On 14 April 2016, the EU Parliament voted by 503-131 to adopt the “Directive of the European Parliament and of the Council on the protection of undisclosed know-how and business information (trade secrets) against their unlawful acquisition, use and disclosure” (“Directive”). The Directive aims to facilitate the cross-border transfer of know-how and to foster competition and innovation.
With its vote, the Parliament approved an informal agreement between the Commission, the Parliament and the Council of 18 December 2015 the content of which remained unchanged (the results of the trilogue meeting were discussed here). Compared to the Commission’s initial proposal, the agreed text puts even more emphasis on the protection of the general public interest and the right to freedom of expression and information and thus strengthens the legal position of whistleblowers and the media.
Still, under the fresh impression of news coverage on the so-called “Panama Papers”, some felt that whistleblowers and journalists would not be adequately protected under the terms of the Directive, and the matter was extensively discussed during the debate of the European Parliament on 13 April 2016. The request made on 14 April 2016 that the vote be postponed pending a proposal by the EU Commission for a stronger protection was rejected by the Parliament, and the Commission’s proposal with the agreed amendments was approved.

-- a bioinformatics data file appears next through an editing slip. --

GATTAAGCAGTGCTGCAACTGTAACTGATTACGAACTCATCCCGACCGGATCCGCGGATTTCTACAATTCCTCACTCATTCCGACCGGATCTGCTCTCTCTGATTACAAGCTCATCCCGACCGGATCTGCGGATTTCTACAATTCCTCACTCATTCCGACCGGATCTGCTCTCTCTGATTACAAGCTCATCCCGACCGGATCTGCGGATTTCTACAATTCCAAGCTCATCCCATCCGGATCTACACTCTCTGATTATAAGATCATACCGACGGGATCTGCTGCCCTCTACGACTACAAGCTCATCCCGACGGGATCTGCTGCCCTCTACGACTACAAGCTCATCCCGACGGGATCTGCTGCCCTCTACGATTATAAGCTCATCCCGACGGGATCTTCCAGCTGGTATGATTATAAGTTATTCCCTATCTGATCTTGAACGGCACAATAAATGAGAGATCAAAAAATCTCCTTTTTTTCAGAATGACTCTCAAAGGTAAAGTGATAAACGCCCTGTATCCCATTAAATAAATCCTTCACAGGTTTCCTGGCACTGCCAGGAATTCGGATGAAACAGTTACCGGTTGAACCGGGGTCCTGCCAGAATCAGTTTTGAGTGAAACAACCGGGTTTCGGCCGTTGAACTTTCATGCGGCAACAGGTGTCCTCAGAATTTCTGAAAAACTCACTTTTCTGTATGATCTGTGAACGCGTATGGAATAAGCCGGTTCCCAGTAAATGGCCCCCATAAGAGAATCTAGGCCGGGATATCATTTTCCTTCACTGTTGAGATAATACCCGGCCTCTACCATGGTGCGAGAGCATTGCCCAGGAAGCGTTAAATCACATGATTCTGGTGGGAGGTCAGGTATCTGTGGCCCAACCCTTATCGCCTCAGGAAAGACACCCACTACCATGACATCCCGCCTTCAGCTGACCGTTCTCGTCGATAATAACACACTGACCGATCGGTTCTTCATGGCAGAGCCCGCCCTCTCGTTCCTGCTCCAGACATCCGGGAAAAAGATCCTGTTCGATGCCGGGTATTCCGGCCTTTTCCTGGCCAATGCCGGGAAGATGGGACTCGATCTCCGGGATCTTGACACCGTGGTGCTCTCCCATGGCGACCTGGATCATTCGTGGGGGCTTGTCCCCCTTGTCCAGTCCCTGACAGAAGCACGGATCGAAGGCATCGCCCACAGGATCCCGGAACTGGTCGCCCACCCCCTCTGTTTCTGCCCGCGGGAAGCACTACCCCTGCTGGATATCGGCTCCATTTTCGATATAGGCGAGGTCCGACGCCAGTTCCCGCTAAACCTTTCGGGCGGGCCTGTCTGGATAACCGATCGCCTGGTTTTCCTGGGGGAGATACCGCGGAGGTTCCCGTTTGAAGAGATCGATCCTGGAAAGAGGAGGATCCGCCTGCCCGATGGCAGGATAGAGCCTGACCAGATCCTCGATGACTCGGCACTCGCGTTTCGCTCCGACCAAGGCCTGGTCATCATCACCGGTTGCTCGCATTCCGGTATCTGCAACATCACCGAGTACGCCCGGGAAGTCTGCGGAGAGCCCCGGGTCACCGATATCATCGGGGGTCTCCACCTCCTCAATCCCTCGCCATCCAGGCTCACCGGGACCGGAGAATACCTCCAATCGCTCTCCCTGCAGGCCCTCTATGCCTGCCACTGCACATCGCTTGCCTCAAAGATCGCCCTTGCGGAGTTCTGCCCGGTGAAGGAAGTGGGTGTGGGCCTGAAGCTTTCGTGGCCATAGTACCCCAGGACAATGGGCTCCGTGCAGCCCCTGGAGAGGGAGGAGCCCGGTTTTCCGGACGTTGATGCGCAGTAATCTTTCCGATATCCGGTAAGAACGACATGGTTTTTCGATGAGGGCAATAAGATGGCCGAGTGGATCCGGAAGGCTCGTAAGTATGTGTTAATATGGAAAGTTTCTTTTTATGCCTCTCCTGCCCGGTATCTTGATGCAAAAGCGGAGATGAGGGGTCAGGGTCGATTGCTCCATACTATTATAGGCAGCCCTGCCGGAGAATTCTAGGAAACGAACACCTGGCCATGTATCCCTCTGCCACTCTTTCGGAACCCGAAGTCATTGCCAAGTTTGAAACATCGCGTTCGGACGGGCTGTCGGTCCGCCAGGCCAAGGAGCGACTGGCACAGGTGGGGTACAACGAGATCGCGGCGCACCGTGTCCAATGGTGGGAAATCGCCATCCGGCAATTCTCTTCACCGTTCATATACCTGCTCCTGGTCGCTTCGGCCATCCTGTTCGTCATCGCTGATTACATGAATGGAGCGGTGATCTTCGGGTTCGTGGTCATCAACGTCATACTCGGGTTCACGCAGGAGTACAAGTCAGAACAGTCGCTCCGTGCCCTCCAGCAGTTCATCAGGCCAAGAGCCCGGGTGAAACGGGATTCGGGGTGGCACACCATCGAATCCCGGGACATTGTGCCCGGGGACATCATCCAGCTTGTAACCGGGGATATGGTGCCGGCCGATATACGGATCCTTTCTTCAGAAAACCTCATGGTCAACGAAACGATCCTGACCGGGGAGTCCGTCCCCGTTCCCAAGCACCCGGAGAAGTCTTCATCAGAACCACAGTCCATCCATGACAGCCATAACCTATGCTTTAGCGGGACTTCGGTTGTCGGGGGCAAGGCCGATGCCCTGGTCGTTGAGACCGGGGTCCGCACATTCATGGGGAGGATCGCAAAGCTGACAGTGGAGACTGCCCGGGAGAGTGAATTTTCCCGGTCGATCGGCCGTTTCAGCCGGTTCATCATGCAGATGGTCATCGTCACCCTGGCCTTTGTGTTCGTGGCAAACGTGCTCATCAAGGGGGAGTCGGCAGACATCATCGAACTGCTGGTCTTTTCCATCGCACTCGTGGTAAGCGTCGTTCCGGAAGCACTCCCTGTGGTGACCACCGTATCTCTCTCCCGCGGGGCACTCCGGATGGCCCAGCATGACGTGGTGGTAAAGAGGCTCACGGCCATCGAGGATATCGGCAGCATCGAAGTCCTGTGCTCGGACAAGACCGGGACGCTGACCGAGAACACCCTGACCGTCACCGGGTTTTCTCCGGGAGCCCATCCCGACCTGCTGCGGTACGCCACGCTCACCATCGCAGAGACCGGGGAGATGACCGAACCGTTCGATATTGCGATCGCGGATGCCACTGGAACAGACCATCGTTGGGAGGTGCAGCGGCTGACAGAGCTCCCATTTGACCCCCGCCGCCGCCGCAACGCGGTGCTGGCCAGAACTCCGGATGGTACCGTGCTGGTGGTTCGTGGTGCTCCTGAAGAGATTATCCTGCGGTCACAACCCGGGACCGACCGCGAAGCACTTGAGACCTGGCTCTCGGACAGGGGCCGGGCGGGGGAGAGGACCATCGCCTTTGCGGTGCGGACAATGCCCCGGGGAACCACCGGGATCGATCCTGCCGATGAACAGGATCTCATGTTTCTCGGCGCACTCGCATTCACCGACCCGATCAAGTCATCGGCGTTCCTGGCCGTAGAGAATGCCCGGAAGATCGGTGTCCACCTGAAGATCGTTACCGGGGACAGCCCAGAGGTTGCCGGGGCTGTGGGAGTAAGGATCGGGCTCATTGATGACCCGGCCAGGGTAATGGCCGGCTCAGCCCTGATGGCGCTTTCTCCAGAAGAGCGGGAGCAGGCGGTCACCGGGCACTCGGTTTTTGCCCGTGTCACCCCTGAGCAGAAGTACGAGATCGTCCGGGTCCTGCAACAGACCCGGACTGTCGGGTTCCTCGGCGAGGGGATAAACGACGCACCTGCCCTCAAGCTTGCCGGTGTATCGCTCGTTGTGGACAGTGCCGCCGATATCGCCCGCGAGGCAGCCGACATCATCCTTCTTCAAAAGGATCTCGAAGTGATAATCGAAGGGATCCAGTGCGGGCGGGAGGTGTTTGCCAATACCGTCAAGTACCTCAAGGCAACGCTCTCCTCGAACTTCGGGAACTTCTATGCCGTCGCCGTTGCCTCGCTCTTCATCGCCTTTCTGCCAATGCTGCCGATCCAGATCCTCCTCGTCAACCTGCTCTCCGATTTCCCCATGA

It is expected that the Council approve and thus formally adopt the Directive on the occasion of its next meeting provisionally scheduled for 17 May 2016. After adoption, the Member States will have two years to implement the provisions of the Directive into national law.